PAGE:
I take a couple seconds to think about how annoyed she sounded.

Maybe about a seven?

"Coming!" I yell back, hoping that I can buy myself a few more minutes.
"I just need to…" I let my words trail off, because not only does Mom already know what I'm doing up here (the thumping on the floorboards is a dead giveaway), she doesn't entirely approve.

As I press play again, I decide, this time, to concentrate on my cousin Rory's image on the screen.
She and her partner Noah aren't the lead dancers in the advanced segment on
Saturday Morning Dance
today, but it's easier for me to follow someone I'm so familiar with, even if she is in the background.

The only problem is
, as soon as I focus on Rory, I don't get any further than before, because I simply lose it. The show today is a special eighties show, and the two songs we're dancing to in the advanced segment are both Michael Jackson. The first one was "Thriller," which was a whole lot of zombie fun. This one is a song I don't think I've heard before—"P.Y.T." I'm loving it, though. And Rory obviously thinks it's a find as well, because she is goofing around back there with her partner, trying hard not to laugh—if that smirk on her face is anything to go by. Fair enough, really. After all, there's some pretty weird stuff going on in that song, including…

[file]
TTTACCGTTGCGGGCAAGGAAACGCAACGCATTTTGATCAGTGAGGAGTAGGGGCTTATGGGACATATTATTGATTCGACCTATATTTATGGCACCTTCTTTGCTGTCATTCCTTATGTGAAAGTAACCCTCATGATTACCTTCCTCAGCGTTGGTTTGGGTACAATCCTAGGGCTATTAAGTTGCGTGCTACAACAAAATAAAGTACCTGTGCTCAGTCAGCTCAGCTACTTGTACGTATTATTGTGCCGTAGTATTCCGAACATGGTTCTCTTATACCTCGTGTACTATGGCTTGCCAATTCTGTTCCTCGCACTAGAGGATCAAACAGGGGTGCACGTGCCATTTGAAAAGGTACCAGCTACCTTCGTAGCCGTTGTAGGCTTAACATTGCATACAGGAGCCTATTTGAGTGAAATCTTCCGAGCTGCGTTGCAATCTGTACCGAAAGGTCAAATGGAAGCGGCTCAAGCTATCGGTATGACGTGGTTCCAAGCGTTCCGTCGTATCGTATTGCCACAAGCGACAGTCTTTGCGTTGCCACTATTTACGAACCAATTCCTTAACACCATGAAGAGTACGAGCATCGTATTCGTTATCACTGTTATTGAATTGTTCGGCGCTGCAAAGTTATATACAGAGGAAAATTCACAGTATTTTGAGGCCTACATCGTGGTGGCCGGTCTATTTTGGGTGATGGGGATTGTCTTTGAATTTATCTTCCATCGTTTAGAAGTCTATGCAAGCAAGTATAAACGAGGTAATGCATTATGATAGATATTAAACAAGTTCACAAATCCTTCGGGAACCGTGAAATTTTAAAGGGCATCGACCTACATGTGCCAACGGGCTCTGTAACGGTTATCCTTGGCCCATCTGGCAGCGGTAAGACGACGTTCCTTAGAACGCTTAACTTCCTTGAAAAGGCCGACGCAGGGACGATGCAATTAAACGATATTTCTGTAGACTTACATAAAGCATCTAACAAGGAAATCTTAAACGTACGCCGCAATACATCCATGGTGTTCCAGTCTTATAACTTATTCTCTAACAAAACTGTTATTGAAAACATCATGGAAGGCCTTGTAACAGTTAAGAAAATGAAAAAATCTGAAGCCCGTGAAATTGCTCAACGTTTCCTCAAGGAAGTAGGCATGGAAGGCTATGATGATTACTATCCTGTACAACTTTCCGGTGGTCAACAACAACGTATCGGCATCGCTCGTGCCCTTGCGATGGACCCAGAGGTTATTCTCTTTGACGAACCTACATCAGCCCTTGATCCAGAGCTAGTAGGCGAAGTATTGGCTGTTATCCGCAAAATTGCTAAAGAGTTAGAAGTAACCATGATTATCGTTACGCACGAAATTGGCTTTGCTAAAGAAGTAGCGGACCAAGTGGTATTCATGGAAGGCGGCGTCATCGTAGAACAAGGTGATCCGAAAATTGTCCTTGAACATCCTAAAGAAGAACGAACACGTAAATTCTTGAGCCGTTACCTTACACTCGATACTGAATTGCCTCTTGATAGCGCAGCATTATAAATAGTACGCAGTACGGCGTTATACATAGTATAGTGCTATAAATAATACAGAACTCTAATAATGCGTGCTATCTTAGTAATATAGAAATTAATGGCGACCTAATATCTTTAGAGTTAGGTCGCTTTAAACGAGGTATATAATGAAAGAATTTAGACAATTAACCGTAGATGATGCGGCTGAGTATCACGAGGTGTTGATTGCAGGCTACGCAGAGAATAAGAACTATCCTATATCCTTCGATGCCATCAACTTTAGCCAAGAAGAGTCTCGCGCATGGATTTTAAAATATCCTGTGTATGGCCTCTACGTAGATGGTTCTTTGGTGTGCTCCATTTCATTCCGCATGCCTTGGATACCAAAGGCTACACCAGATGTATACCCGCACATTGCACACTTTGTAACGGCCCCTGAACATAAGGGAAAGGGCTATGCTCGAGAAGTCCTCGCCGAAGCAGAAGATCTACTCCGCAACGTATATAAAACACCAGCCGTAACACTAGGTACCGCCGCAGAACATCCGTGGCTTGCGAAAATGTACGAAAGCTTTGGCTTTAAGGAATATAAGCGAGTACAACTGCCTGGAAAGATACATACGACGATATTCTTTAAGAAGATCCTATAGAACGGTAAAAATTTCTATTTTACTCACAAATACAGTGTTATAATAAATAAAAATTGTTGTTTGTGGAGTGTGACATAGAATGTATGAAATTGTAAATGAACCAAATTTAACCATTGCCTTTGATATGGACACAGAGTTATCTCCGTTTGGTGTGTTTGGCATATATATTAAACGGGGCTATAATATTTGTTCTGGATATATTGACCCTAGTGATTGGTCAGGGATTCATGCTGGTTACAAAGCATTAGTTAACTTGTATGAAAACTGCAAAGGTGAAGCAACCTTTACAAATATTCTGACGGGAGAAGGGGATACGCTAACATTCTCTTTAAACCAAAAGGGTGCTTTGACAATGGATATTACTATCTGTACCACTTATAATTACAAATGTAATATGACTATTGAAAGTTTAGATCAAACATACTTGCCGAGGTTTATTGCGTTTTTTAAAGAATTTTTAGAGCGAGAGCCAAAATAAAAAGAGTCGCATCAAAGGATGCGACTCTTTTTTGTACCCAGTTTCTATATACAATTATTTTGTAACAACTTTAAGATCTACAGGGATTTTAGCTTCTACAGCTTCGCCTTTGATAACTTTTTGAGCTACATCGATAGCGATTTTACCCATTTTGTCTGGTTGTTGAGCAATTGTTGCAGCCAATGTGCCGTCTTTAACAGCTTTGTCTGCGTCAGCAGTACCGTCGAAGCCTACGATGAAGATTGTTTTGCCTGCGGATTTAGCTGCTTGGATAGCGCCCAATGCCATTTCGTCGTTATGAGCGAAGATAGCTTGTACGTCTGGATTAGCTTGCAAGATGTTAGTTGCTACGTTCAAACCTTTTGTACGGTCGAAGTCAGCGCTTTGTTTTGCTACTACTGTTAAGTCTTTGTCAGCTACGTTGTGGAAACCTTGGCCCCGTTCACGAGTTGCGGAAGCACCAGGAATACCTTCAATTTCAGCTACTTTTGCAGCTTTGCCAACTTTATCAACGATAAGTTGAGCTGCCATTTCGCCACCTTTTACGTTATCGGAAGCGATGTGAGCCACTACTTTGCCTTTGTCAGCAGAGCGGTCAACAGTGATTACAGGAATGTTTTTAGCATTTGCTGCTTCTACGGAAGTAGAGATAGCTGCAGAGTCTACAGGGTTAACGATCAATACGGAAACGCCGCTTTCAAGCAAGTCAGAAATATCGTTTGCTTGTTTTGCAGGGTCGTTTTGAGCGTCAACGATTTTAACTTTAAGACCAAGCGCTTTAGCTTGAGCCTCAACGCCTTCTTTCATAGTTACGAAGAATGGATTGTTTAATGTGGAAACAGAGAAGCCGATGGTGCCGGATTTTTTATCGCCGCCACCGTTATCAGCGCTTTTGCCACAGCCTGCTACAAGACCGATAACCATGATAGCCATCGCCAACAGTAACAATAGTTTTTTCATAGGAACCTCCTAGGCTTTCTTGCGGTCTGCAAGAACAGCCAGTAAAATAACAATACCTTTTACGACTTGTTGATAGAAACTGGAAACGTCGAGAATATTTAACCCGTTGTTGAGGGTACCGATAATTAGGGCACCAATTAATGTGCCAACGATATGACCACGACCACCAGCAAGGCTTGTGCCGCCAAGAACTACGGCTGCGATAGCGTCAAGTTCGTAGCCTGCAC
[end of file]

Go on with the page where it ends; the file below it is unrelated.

"Michael Jackson's 'Pretty Young Thing,'" a voice says, and I turn to see my mom behind me, leaning against one of the house's tall metal columns.
"I haven't heard that song in years. I thought I recognized that grunting and panting. Oh, and let's not forget the odd chipmunk vocals at the end…"

I press pause on the remote again and raise one eyebrow as I stare at her.
"Um, I hate to bring this up," I remind her, "but you're the one who dated him."

"Once.